Category Archives: History Lesson

My 2011 year in review

Well, it’s been a long time coming since my last full article. Without much further ado, here’s my

2011 Scouting Year in Review

ie. I Didn’t Realize You Can Fit All Of This Into One Year

January

Ozmoot, Surf Moot and Australia

Simply amazing. Adventure, and to do so with old and new friends alike is the definition of Scouting. To see two well run events by Rovers, for Rovers, was empowering and exciting. The stories and lessons learned will continue to serve me for years to come.

Trainer 2

The weekend after getting back from Australia was the first of three weekends to learn how to be a level 2 trainer. Lots to learn, and really helps to focus the teaching. Still have to go as a trainer to more courses in order to get my third bead. Should get that done in 2012.

February

Focus course

I had the pleasure of training a third Focus course in 6 months. The fellow trainers who came out to assist me really stepped it up, given that I was out of town for the month prior. Couldn’t have done it without them. Oh, and the participants were awesome too.

Rovent

Wow! What a totally amazing, excellent discovery!

Applied to be DCC-Communications

I wanted to make the next step, and applied for a Council position. While I ultimately did not get the position, the opportunity taught me a great deal that can be applied to so much in my future life. Funny how that happens with Scouting.
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Uniforms: The history lesson you need to understand where we stand today

It’s been a week since Scouts Canada unveiled its new uniforms, the first time in 20 years.  Well, ignoring the Circa and Bring on the Adventure.  Both campaigns that failed miserably.  Circa was supposed to bring a modern look to the movement in Canada, instead it just served as an distraction to a sinking ship that was Scouts Canada at the time.

Back in 2005, a document was sent out to all who had email address on file and would be interested in seeing where scouting should go in the next decade. Not the best system of getting feedback but it was a start.  Slowly we’ve seen the document turn into reality.

We’ve seen electronic training for new leaders come out, so there is less time spent away from home. That can be crucial for getting new parent leaders involved and interested beyond the time their child is in the movement, or even recruiting brand new people to Scouts Canada.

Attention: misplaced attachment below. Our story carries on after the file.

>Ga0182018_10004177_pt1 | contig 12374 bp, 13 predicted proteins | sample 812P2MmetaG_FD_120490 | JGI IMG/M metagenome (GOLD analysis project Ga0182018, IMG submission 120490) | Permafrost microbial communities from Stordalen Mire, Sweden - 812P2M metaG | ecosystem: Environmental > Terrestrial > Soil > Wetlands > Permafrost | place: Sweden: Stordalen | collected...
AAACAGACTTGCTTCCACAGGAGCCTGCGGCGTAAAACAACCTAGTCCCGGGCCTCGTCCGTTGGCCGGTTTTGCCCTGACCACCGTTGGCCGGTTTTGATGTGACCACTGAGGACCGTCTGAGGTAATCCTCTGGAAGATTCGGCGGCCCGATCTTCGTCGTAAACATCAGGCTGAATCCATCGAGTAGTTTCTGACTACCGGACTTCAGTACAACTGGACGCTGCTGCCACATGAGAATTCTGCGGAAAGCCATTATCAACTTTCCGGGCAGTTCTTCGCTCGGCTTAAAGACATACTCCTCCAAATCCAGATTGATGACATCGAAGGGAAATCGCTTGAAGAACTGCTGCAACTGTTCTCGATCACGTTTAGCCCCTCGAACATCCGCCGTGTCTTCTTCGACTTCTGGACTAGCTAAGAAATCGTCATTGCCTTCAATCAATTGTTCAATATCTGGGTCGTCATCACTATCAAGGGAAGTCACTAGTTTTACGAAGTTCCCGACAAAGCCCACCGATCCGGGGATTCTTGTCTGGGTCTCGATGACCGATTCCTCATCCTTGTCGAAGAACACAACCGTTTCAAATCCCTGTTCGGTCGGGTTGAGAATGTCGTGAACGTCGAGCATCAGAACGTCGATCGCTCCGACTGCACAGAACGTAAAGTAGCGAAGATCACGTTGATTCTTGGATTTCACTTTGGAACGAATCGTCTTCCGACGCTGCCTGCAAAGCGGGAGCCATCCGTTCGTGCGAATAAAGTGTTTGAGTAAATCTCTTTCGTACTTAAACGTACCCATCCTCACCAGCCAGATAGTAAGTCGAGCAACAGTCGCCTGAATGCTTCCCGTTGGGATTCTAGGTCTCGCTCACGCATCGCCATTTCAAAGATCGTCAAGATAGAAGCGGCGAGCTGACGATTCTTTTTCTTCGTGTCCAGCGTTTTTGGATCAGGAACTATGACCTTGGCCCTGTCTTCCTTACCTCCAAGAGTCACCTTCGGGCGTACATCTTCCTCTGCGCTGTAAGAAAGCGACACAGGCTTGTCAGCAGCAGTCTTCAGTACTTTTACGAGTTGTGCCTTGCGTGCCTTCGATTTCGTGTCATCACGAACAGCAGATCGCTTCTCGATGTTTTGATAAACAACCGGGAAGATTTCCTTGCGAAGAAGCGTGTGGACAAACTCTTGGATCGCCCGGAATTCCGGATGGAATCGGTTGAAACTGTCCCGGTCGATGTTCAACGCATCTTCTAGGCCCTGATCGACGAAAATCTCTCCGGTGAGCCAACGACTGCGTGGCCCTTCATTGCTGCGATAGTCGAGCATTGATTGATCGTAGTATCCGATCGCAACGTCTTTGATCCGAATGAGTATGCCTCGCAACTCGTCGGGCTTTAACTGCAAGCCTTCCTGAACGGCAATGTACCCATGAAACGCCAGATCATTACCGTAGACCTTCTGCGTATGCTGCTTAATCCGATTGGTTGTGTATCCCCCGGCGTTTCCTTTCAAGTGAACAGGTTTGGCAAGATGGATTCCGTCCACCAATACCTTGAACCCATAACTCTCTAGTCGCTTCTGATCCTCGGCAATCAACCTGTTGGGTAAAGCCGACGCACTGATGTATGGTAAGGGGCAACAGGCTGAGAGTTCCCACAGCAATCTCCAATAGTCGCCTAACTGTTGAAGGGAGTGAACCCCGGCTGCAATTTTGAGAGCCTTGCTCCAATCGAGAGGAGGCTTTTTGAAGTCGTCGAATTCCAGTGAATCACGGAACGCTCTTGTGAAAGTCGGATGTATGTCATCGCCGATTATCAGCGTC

We’ve seen a website that is massively better then previous generations.

And we thought this was good web design? (scouts.ca around 1998)

Only slightly better. (scouts.ca around 2004)

Part of that plan is to make camps more usable for scout groups, and I can attest to seeing the results.These sites aren’t only a place to camp, but are building up activities available there for minimal usage cost. Camp Byng for example now has a Frisbee disc golf course, an archery range, and a soon to be high ropes course, among other things. Plus we can make the camps useful for corporate retreats and such. Apparently having a group of adults learning how to work together to climb over a wall is teambuilding. Imagine that!

What I’m trying to get at is that changing the uniform is part of a multi-pronged offensive to get Canadians part of an organization where the core program can benefit all.  Getting rid of outdated ideas and misinformation in terms of getting rid of the stereotypes is part of the reason Scouts Canada is updating.

Let’s talk to Our Chief Scout.

BP on brownsea island, wearing a tie. This guy is classy, ALL the time! Also, not a Zombie.

When Scouting for Boys was published, it was assumed that boys would form troops within other organizations and wear the scout badge on that uniform in addition to the other groups various bits.  Obviously Scouting grew far too quickly for that to work and BP laid out his vision of uniform which was relatively cheap and easy to get.

Which it is now.

So let’s actually compare uniforms shall we?  Continue reading